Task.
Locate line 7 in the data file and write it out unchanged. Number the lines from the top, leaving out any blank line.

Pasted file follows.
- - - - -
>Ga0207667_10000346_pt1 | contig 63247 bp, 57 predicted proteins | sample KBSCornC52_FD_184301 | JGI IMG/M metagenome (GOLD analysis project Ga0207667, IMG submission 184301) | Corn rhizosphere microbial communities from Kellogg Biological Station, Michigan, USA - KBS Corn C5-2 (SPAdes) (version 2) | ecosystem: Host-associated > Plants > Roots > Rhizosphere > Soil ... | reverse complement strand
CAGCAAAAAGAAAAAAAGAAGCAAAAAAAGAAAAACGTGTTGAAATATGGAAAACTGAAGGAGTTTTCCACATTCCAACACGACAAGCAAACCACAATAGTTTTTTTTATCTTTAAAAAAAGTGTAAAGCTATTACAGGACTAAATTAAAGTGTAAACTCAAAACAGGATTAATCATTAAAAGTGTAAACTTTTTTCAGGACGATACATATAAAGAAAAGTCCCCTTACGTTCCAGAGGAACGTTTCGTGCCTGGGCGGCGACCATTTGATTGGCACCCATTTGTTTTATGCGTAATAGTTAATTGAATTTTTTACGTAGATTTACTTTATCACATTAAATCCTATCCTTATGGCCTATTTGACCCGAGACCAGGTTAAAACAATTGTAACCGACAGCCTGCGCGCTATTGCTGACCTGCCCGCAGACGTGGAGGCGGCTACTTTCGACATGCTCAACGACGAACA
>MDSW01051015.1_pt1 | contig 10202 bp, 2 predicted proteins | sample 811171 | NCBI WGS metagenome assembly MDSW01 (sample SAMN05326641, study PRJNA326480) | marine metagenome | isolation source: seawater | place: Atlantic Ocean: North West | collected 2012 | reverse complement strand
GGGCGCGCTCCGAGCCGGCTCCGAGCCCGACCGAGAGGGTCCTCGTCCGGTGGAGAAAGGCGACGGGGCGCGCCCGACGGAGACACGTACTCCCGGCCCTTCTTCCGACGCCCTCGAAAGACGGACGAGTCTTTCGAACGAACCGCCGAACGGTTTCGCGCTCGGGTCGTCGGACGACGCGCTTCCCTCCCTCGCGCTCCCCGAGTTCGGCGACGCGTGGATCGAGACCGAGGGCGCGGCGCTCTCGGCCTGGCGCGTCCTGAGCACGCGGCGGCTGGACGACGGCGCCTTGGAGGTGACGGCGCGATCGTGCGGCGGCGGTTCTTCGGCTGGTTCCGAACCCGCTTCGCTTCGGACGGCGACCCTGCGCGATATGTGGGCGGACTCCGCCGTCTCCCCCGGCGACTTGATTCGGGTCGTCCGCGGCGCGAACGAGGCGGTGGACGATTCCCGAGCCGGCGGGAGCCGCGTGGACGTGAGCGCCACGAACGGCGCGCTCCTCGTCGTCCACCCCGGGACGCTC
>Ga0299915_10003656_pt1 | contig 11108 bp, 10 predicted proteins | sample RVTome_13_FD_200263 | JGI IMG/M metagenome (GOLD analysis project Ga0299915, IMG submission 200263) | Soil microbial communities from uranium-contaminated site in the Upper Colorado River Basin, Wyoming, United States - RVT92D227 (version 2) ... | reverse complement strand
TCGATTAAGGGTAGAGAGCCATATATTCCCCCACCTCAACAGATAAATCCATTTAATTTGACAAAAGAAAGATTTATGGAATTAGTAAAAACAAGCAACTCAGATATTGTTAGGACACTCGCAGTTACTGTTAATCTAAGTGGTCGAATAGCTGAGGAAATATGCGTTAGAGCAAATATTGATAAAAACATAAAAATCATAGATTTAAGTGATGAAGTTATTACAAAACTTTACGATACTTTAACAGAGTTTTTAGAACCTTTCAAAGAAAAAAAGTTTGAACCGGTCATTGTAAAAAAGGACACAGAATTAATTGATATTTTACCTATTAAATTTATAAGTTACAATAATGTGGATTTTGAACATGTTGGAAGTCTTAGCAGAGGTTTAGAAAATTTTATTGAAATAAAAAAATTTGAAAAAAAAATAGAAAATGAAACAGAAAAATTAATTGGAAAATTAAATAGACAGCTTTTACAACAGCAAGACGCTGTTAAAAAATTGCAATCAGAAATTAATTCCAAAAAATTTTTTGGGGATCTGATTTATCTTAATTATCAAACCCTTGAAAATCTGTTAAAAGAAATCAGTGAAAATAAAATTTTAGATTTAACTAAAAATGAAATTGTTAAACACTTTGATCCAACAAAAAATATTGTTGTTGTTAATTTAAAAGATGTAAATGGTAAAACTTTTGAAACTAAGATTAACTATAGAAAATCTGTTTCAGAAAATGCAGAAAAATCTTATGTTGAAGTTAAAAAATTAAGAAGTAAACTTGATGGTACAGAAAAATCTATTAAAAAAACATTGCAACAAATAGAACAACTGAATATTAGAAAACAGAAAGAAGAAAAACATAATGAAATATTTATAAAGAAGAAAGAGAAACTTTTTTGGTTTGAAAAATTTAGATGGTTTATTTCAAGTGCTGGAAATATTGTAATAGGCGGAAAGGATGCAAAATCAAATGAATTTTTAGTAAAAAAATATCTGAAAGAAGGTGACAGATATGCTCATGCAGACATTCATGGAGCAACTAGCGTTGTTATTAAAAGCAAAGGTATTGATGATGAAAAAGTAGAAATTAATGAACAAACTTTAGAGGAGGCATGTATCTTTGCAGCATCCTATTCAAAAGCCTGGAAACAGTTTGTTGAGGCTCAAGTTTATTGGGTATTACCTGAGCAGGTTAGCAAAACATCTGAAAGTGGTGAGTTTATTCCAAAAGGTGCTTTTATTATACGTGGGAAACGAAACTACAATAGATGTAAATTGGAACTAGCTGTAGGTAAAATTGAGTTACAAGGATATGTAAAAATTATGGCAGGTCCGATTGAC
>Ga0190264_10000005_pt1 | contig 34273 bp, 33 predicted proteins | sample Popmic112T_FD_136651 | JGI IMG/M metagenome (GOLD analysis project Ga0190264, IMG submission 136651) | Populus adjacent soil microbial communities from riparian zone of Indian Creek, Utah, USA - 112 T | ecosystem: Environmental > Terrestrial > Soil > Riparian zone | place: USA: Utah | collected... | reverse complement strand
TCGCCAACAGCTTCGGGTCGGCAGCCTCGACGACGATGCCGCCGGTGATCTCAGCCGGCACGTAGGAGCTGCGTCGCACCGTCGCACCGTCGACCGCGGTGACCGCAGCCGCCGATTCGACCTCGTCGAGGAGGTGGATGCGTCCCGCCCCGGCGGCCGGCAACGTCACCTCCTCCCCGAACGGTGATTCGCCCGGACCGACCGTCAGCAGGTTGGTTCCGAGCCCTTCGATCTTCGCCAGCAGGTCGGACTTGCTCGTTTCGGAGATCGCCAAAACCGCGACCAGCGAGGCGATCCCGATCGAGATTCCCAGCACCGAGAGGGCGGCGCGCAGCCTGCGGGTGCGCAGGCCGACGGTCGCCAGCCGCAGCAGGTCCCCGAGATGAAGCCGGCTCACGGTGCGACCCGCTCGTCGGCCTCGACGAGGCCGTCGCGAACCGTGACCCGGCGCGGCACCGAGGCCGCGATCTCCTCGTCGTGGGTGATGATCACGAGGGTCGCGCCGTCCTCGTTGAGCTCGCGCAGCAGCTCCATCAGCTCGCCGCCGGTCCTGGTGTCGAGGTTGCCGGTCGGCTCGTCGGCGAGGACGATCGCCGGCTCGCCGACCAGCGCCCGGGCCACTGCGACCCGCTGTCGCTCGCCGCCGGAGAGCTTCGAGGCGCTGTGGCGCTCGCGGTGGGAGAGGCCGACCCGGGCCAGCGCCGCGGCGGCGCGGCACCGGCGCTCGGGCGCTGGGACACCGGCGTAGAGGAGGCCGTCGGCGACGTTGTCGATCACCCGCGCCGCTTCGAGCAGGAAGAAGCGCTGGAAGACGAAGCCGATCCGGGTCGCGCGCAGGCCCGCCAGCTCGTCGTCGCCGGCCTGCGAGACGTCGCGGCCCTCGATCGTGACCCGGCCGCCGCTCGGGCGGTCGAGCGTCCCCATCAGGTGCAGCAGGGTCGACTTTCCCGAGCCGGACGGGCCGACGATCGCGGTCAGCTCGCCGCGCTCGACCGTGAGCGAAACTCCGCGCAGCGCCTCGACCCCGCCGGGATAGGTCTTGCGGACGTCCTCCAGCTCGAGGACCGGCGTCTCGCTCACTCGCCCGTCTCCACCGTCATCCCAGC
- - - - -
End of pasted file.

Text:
>Ga0190264_10000005_pt1 | contig 34273 bp, 33 predicted proteins | sample Popmic112T_FD_136651 | JGI IMG/M metagenome (GOLD analysis project Ga0190264, IMG submission 136651) | Populus adjacent soil microbial communities from riparian zone of Indian Creek, Utah, USA - 112 T | ecosystem: Environmental > Terrestrial > Soil > Riparian zone | place: USA: Utah | collected... | reverse complement strand